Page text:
The dEIR reports that the City already has a goal to keep 80% end-of-season capacity in the reservoir.

“In fact, it is the City’s goal to preserve storage in Loch Lomond Reservoir at or above 80 percent of capacity at the end of the dry season to be prepared for a potentially dry subsequent year (City, 2012a). The City has been successful at obtaining this goal in the last two decades.”

The dEIR explains that the 64% capacity was used for modeling the water supply.

“The 64 percent capacity figure presented above was based on the assumptions made in the operations model developed as part of the City’s IWP.”


Desal Alternatives has pointed out that if your goal is to keep the reservoir at 80% end-of-season capacity, then you should use that figure for your drought shortfall modeling. If instead you assume that the reservoir is drawn down to 64% capacity in the year prior to a drought, your results will show less water available for drought years. One wonders how much the estimated drought shortfall in the IWP (45% in 2003) was inflated by such an assumption. This is an illustration of the point we make in Section A.3, that the assumptions on which the City’s worst-case shortfall are made should be revealed and subject to public review.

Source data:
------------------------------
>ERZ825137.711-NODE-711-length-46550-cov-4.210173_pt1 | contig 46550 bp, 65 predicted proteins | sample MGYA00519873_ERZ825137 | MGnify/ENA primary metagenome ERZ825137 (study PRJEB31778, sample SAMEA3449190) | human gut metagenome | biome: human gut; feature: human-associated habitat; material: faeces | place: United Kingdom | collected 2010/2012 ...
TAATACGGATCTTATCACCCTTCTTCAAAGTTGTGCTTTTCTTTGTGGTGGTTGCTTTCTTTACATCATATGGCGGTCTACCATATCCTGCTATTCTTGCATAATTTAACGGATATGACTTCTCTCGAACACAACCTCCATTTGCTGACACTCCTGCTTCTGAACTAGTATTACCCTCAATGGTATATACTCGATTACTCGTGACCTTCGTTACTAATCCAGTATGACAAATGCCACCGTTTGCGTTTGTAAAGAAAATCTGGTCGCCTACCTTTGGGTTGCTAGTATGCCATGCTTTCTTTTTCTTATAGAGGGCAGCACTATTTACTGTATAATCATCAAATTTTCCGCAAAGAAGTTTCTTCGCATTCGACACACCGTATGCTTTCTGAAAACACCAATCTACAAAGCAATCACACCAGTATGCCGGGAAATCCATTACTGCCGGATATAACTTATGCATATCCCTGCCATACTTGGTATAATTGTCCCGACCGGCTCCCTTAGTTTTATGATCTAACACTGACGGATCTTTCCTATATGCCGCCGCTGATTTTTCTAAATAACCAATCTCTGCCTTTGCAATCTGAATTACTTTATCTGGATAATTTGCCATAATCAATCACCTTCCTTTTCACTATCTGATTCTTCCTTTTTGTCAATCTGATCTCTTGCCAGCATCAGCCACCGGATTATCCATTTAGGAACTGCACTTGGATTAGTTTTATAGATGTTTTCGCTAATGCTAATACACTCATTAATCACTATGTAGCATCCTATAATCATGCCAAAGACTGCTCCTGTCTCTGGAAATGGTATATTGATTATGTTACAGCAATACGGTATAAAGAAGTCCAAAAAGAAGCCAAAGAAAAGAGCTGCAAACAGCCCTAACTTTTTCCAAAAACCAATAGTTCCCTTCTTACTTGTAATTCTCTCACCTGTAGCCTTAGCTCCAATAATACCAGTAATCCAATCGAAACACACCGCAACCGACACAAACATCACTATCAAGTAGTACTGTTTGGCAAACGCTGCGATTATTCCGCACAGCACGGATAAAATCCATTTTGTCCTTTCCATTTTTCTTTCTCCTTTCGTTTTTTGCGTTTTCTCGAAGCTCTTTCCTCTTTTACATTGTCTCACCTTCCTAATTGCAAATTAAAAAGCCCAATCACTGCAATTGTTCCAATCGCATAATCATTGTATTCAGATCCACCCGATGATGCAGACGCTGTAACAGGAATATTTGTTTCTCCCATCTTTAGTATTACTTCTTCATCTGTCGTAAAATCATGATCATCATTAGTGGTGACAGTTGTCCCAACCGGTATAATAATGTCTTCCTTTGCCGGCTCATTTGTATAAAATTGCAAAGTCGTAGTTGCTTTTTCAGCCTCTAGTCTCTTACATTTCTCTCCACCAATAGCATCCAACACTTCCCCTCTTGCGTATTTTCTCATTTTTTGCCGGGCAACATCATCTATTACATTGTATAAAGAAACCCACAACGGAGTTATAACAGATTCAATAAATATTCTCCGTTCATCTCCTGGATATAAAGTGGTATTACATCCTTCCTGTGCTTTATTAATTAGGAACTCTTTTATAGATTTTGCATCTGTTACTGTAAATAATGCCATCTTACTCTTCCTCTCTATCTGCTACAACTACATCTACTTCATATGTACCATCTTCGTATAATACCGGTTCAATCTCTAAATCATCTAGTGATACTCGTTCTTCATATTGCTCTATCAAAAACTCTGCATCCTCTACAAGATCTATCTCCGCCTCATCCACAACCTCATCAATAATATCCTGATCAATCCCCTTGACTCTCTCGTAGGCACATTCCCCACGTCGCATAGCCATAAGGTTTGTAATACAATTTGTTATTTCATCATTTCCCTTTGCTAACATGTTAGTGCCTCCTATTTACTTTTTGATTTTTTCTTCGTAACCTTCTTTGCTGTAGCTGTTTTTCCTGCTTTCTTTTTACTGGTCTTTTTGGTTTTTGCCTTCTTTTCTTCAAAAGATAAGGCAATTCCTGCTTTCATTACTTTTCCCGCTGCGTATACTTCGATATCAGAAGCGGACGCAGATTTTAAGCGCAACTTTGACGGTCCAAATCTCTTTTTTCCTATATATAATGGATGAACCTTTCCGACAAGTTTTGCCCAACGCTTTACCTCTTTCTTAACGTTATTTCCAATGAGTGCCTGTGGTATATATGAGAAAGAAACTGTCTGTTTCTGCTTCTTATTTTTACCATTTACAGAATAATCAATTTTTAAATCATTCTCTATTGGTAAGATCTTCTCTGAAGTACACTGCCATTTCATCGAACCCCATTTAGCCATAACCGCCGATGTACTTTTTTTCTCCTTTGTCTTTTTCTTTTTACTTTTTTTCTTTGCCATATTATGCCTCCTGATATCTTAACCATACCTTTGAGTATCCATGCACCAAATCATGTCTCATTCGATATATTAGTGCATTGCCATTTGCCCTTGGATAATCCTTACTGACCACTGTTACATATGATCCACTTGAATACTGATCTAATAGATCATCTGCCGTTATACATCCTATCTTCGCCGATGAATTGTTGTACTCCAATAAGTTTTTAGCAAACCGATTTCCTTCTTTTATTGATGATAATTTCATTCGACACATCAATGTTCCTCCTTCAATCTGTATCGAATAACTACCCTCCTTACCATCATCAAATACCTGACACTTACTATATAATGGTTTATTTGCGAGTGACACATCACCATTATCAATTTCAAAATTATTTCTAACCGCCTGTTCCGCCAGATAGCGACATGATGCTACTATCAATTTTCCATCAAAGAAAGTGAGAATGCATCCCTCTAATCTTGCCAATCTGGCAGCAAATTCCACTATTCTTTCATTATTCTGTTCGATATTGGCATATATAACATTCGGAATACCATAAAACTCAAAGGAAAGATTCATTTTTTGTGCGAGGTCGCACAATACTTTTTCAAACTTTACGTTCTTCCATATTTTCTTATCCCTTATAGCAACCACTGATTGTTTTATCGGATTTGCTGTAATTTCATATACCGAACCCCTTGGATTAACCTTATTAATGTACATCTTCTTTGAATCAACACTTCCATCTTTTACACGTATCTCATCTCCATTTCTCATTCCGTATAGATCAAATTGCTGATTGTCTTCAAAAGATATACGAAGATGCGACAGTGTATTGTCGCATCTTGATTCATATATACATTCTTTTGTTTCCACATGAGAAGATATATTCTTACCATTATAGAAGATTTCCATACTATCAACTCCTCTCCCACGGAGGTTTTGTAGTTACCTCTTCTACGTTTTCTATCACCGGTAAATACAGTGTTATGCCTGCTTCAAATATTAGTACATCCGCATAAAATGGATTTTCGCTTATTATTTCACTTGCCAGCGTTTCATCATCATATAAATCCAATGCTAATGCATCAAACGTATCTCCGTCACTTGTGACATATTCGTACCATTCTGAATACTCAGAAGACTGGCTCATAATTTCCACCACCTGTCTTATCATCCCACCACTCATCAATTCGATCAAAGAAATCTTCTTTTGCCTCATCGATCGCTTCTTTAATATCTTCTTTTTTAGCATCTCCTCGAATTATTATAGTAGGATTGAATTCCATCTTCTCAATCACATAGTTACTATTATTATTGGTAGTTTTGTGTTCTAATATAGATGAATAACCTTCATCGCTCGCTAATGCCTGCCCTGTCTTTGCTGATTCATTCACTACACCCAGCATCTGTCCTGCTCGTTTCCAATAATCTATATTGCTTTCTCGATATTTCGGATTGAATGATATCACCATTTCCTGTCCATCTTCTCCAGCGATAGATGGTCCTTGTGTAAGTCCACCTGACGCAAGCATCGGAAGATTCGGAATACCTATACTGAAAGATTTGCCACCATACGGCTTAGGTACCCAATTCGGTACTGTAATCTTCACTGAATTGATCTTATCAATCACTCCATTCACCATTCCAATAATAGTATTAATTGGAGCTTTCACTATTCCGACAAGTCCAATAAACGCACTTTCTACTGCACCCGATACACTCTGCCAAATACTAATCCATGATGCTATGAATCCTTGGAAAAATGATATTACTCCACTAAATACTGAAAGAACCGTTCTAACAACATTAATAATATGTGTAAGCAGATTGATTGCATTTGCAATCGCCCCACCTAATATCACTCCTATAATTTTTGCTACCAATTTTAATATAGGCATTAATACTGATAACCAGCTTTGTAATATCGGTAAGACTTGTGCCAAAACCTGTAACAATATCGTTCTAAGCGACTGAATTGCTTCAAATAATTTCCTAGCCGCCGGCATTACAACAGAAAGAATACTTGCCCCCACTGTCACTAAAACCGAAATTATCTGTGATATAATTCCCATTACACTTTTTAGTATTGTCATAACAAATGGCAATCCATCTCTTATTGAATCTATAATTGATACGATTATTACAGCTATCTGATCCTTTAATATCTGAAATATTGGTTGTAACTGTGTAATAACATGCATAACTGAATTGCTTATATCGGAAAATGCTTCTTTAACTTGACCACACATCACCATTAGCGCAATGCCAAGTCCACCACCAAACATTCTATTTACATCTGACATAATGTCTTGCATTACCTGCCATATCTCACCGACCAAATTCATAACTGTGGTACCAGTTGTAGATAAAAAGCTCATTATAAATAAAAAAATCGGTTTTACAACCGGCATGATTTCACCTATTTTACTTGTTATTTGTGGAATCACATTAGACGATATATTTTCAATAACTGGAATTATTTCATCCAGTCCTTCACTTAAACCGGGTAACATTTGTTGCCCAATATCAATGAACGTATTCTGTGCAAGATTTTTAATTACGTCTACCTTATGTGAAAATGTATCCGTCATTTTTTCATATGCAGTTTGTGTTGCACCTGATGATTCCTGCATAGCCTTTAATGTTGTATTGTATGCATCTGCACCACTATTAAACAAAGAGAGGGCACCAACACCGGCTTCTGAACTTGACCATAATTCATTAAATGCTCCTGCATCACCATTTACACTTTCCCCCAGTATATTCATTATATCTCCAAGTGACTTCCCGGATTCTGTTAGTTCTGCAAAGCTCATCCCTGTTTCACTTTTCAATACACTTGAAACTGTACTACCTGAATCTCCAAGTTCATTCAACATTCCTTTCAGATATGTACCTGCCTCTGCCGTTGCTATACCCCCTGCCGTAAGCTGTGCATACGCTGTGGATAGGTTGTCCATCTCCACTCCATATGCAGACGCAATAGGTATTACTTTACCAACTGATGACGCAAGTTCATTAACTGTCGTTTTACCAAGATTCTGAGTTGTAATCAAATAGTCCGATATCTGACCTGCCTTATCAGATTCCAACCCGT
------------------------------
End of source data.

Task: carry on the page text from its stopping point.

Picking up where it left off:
We acknowledge that our recommendation to keep end-of-season reservoir levels in normal and mildly dry years at 80% would mean more conservation needed during the summer of more years. Because this tradeoff affects water customers, it is a policy decision in which the public should have input. The dEIR discussion implies that the policy decision has already been made to reduce the reservoir drought reserve in order to offset reduced water diversions from streams.

“The direction the HCP negotiations are going in is for greater use of storage and less use of flowing supply, so it is unlikely that an 80 percent end of season goal can continue to be met with the HCP in place…”

The “direction the HCP negotiations are going” is a City choice. A better City choice—one that would preserve existing drought security—would be to devote prime conservation opportunities such as washing machine rebates and toilet replacement to offsetting the reduced diversion from streams. To date, the City has not proposed any conservation measures to reduce water demand in response to habitat constraints. Instead the City has offered the washing machine rebate program to offset UCSC growth. (See Section C.3)  The dEIR discussion arrives a premature conclusion that the City cannot continue to meet the 80% goal, when that decision is a choice that should be made in a democratic process, not by the dEIR.


C.8      Examine Possible Relocation of City’s Water Diversion at Laguna Creek